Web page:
Bill Gates Success with Ideas: “How I test bold ideas”

Bill Gates Success with Ideas: "How I test bold ideas"
Photography credit: Gatesnotes

How Bill Gates tests bold ideas: “Bill Gates Success” with Ideas

“I’m always looking for ambitious ideas on ways we can generate huge amounts of energy with minimal carbon emissions. It’s one of the defining technical challenges of our time. The urgency of the need means we have to try lots of different ideas and figure out quickly whether each idea will actually work. Part 3 of the Netflix series Inside Bill’s Brain gives a cameo role to a tool that I rely on to get those answers: computer modeling. This tool is enormously powerful today in part because of what happened in computing during my first career. It’s important enough that I think everyone should know more about it.”

Video: Inside “Bill Gates Brain” | Part 3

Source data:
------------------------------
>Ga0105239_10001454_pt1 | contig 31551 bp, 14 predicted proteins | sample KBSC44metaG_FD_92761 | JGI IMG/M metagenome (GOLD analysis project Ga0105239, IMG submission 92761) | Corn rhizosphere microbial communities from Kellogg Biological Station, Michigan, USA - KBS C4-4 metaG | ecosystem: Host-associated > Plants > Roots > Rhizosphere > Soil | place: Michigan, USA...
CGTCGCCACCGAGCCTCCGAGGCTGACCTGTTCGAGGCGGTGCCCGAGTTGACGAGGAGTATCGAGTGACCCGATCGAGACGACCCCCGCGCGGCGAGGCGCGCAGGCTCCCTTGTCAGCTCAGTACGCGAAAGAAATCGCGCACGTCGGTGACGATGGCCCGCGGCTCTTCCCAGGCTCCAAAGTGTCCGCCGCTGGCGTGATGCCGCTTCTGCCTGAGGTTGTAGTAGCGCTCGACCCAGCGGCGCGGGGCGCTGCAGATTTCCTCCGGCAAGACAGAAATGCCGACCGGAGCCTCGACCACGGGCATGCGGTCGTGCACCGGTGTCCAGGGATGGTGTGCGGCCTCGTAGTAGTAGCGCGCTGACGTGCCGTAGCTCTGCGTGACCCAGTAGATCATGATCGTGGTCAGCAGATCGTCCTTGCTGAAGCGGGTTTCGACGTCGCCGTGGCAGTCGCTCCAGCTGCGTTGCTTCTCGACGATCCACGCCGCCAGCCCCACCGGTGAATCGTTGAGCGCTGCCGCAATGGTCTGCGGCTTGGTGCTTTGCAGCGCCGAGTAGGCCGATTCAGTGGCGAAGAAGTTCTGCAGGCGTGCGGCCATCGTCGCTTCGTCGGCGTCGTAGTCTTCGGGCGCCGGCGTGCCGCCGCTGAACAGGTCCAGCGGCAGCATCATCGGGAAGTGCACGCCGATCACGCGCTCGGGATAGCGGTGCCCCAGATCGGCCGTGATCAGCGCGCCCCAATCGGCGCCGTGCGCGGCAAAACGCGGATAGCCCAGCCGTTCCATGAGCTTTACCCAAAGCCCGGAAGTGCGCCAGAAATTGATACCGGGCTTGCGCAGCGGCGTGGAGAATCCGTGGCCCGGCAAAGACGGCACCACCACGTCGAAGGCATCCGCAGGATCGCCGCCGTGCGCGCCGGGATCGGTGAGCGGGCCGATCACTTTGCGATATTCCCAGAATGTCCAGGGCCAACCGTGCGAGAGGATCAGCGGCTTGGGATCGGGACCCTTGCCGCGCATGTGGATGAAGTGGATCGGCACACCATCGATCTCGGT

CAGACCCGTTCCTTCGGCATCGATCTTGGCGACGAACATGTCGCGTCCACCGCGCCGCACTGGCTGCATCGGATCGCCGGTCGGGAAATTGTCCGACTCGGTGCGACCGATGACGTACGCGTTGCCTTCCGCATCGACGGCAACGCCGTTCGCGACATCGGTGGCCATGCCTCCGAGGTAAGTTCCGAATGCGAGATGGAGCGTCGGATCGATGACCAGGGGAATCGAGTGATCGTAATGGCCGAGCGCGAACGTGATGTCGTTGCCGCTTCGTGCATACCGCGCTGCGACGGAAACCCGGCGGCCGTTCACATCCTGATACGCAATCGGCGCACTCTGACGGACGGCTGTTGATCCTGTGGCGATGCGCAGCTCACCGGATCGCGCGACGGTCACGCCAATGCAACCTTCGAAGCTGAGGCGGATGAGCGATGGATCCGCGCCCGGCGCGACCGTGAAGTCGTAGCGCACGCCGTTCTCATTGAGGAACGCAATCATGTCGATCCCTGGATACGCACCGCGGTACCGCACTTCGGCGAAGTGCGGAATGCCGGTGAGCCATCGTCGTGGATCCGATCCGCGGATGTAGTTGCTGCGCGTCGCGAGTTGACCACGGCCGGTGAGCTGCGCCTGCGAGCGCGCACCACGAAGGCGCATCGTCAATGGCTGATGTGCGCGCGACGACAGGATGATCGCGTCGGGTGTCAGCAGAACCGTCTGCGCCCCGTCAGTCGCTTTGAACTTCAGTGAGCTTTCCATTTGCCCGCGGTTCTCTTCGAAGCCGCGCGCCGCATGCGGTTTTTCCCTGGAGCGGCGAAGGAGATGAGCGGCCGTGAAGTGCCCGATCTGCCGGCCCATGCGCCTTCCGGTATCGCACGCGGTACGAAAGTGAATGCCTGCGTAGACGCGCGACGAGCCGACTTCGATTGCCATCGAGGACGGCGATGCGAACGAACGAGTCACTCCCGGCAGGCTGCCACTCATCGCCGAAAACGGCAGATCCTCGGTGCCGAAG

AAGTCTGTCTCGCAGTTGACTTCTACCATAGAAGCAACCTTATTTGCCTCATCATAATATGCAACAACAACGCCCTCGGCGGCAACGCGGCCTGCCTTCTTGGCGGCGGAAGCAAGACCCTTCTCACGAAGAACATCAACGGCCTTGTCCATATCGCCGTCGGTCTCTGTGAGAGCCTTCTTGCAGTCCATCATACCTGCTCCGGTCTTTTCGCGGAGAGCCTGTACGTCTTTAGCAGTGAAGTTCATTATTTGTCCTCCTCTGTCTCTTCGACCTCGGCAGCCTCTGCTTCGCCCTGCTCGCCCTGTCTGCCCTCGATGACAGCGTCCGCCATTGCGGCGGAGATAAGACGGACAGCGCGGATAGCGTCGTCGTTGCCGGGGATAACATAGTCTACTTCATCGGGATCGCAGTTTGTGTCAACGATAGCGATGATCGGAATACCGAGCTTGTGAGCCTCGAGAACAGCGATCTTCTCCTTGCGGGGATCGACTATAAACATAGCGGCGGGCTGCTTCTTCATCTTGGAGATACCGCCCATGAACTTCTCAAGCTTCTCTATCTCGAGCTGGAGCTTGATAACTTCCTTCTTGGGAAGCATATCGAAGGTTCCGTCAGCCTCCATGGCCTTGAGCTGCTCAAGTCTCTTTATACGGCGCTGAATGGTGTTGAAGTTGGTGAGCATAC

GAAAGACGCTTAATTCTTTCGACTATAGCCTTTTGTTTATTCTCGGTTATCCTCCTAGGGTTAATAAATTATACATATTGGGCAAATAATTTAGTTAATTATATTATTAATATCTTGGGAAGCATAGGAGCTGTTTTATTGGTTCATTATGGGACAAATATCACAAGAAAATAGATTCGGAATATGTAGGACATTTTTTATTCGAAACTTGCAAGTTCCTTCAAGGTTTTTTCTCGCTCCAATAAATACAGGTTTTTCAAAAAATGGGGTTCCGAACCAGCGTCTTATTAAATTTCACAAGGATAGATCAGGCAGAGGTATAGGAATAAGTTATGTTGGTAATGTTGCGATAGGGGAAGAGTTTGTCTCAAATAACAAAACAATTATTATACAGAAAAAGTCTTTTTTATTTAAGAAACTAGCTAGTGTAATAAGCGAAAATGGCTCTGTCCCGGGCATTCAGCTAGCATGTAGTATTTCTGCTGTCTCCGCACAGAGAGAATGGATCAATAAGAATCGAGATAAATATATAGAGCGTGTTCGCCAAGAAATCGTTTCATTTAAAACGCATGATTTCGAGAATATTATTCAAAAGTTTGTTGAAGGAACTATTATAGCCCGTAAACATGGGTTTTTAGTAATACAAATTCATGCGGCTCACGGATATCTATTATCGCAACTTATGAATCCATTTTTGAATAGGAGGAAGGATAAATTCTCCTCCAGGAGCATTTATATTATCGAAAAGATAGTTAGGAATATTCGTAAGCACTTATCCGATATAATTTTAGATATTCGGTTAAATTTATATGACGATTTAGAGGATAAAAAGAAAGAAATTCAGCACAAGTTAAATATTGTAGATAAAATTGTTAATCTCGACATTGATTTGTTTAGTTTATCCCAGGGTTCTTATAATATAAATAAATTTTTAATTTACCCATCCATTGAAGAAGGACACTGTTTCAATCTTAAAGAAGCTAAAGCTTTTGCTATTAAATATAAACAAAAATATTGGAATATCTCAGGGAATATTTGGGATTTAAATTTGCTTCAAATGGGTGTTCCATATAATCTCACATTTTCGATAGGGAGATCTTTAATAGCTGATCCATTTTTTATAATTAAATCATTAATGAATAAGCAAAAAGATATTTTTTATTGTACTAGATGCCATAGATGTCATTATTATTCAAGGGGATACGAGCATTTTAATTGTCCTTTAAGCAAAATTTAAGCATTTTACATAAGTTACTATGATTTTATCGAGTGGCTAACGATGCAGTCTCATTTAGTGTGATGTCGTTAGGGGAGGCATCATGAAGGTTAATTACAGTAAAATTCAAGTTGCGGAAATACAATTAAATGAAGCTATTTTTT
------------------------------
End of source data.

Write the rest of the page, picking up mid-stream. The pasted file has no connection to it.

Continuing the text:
Many years ago, I used to visit a friend who had a house near Kitty Hawk, the “birthplace of flight” in North Carolina. As I walked the beach there, I would picture a scene from another era: two young bicycle mechanics running down the hill after the flying machine they had built, chasing their dream of an airplane that could carry people for miles without crashing.

Earlier pioneers in aviation had taken bold leaps of faith with their inventions. A few had made that leap literally—and plunged to their deaths. But the bike mechanics Orville and Wilbur Wright did something smarter. They built a rudimentary wind tunnel. The replica I saw at Kitty Hawk was just a coffin-size box with a gas-powered fan at one end.

The brothers used their wind tunnel to experiment with model elevators, rudders, propellers and wings they cut from saw blades and spare parts. They tried long, skinny wings and squarish, nearly flat ones, some that were curled and others that were thicker on the leading edge. None were bigger than your hand.

Wilbur and Orville built their models to help answer a hard but crucial question: will it fly? The results let them make a leap not of faith, but of reason. The Wright Flyer worked, as the wind-tunnel experiments had predicted. And flying machines quickly put humanity on a new trajectory.